Modified Mustangs & Fords
1967 Ford Falcon Sports Coupe - Going For Gold
'67 Falcons Haven't Been The Be-All Of The Falcon Set-Our Question After Seeing This One Is, Why?
We'll admit to a certain amount of fondness for the '67 Falcon Sports Coupe. Perhaps it has to do with the fact that the Coupe looks so much like the muscle-bound four-door '68-'71 bad-boy Falcons from Australia. In fact ,back in 1969, Ford Australia imported a '67 Sports Coupe and visually amped up the car using some local bits (like the hood) and a shaker to wow the crowds on the Oz show circuit. Or maybe it's the idea that a big-inch mill will fit between the fenders of a '66-'68 Falcon with very little muss or fuss. We remember a drag car from Houston, Texas, that wore a 428 Cobra Jet under its green hood and had a sticker on the valve covers that said "Welcome to the stone age, son." Or maybe it's just that nose-down brawny attitude reminiscent of so many Olympic gold-medal winners we see in cars like this. Whatever the story, we like the cars, and when we find one that is in primo condition we shoot photos of it. That was certainly the case with Frank Perdomo's '67 Sports Coupe. We first spied the brawny Bronze Metallic Falcon at the Silver Springs show in January 2003. We liked what we saw and, though the car was just shy of completion (we know nothing is ever really finished in this hobby), we shot it. Unfortunately, the camera that bore the photos of the Falcon (and six other cars) was stolen soon after.
Alas, all was lost for a time. The Perdomos live in West Palm Beach and we are in Lakeland, Florida. Not a long haul, but not right in our back yard either. While we were cruising the Fantasy of Flight show in Lakeland we crossed paths with Frank and his son Frank Jr. The cool part-the car was even further along than before.
Why a Falcon? Like so many of us, Frank grew up in the '60s and, in order to be cool, you needed a V-8 and a four-speed. Ergo, our intrepid owner found a '67 with said tranny, drove it for a few years, then got rid of it. That decision is one that must have haunted him because in 2001 he picked up the car you see here. This car is pretty much like his original, except for color. Where his was black, this one is bronze. And rather than the red interior, the "new" Falcon has black guts.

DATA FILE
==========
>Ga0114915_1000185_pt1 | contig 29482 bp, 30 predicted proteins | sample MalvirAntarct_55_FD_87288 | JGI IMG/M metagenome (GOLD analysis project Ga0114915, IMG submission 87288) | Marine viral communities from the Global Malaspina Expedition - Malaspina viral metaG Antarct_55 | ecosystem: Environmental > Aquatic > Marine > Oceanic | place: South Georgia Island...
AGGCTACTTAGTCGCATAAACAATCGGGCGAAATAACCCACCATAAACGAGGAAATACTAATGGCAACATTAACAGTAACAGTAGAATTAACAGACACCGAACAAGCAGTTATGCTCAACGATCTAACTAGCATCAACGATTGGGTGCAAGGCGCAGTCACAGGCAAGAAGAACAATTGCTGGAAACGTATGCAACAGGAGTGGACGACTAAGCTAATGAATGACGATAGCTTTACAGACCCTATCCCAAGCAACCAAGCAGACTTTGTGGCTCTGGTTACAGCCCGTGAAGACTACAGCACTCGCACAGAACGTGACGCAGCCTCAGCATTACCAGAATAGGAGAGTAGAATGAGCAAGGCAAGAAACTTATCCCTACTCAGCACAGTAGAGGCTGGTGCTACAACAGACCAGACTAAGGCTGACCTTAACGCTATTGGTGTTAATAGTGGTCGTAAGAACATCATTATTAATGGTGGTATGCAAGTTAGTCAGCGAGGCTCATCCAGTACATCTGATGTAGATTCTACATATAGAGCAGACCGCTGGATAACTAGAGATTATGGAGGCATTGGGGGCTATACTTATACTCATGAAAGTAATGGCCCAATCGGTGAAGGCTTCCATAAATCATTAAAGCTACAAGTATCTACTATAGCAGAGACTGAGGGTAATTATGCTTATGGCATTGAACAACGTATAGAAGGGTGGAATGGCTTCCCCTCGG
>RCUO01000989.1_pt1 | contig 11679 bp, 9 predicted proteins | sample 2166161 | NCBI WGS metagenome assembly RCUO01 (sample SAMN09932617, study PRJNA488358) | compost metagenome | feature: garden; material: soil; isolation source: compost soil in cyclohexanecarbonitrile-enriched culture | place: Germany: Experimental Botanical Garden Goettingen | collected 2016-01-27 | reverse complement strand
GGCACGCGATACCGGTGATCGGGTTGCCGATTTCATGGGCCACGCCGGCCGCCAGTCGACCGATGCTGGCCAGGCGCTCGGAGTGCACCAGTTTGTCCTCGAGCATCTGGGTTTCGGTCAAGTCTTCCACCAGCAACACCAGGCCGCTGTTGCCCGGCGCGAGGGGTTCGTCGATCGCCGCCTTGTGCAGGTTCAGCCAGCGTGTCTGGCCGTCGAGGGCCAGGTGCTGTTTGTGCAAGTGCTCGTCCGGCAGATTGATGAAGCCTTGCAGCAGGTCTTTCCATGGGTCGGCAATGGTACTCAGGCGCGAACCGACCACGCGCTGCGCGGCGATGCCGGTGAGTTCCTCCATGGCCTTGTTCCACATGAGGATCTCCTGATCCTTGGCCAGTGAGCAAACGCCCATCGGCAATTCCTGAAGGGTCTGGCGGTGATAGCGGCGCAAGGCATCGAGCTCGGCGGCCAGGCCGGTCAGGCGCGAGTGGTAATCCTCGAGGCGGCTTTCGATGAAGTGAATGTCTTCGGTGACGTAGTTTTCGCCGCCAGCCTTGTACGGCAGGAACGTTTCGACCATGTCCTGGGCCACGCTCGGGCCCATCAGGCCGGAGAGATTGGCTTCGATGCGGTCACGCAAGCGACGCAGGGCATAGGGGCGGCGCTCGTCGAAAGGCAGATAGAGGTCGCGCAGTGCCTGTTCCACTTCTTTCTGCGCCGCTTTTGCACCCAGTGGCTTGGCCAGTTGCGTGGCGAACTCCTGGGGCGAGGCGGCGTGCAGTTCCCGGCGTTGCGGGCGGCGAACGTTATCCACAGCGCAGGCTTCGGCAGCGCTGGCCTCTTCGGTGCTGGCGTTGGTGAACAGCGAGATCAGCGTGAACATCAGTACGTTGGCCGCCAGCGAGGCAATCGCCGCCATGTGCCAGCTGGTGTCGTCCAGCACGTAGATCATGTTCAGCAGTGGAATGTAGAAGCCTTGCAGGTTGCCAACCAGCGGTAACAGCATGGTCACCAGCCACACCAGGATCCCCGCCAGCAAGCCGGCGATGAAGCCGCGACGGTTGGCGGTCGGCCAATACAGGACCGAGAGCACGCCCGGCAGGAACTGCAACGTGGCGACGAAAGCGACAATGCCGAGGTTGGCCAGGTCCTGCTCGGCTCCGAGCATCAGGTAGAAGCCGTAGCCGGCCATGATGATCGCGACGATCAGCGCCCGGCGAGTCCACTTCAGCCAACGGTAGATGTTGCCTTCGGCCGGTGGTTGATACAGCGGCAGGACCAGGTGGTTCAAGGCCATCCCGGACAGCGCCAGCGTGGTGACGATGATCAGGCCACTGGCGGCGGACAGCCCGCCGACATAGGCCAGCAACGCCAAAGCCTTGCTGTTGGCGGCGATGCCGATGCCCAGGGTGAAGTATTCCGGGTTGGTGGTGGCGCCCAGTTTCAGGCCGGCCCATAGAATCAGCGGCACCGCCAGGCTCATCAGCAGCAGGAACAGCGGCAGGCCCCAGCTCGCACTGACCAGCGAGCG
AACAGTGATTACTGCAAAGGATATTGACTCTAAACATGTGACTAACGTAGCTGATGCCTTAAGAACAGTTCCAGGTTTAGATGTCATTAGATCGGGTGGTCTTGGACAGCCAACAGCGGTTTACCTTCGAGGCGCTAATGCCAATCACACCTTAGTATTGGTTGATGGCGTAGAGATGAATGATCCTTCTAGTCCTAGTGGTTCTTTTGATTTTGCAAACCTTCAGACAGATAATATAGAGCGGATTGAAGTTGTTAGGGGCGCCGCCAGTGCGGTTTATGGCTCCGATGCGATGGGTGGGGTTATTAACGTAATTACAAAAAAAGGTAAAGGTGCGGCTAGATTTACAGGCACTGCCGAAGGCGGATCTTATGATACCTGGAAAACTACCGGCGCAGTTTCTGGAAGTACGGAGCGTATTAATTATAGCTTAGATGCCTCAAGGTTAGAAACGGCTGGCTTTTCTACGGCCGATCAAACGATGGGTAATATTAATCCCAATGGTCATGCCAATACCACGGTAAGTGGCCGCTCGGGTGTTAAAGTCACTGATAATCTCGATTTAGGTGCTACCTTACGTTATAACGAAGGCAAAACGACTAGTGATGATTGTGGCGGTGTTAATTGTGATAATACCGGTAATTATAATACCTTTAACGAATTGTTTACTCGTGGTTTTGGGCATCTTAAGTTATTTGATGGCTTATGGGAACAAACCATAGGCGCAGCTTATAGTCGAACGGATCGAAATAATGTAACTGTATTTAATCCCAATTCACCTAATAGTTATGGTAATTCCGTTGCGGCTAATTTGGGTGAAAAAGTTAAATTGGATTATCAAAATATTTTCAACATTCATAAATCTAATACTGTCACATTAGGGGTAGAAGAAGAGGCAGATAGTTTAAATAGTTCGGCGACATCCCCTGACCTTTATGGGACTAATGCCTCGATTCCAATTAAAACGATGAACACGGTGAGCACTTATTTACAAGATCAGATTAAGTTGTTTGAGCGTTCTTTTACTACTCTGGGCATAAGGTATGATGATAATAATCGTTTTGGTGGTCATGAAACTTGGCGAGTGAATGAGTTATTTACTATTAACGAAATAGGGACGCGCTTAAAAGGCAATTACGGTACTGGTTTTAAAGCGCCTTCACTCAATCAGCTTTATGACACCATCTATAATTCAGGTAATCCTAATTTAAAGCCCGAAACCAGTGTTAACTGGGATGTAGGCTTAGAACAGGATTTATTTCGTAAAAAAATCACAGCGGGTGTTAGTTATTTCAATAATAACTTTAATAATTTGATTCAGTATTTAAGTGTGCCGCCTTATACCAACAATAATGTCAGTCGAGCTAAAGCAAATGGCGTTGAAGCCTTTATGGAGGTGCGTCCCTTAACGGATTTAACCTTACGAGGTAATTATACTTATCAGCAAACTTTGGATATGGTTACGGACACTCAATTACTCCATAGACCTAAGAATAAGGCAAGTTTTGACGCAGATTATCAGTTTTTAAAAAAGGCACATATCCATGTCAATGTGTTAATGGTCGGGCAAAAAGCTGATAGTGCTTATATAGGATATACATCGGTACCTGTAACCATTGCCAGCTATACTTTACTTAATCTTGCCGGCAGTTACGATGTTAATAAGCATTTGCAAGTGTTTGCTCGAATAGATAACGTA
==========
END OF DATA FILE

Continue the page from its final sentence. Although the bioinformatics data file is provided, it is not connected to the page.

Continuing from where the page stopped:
Since the paint was good, the Perdomos went to work to liven up the sleepy 289 2V. In went a Crane cam, on went an Edlebrock Air Gap intake and a Holley 650-cfm carb. All of that nestles nicely between ported and polished 289 heads. Sparking chores are handled by a PerTonix Ignitor and Motorsport wires. Rather than go the everyman route, the father/son duo used the stock Powered by Ford valve covers and had them Jet-Hot coated. The same holds true for the intake and Flowtech headers. The four-speed remains untouched, as does the stock rear gear. Factory creature comforts are on a short list: air conditioning. Added to the Falcon is an am/fm stereo with rear deck speakers. Rolling stock is one feature that really gave us a grin: Frank chose a set of American Racing Ralley 775 wheels and caps in 15x7-inch diameter for all four corners. This gives the Sports Coupe a different look and helps distinguish it from those with "everyman" wheels. Tires are P205/65R15 up front and P255/60R15 in the rear.
While the color is listed on the Perdomos tech sheet as Bronze Metallic, you can bet we're not the only ones who see gold when looking at this muscled-up '67.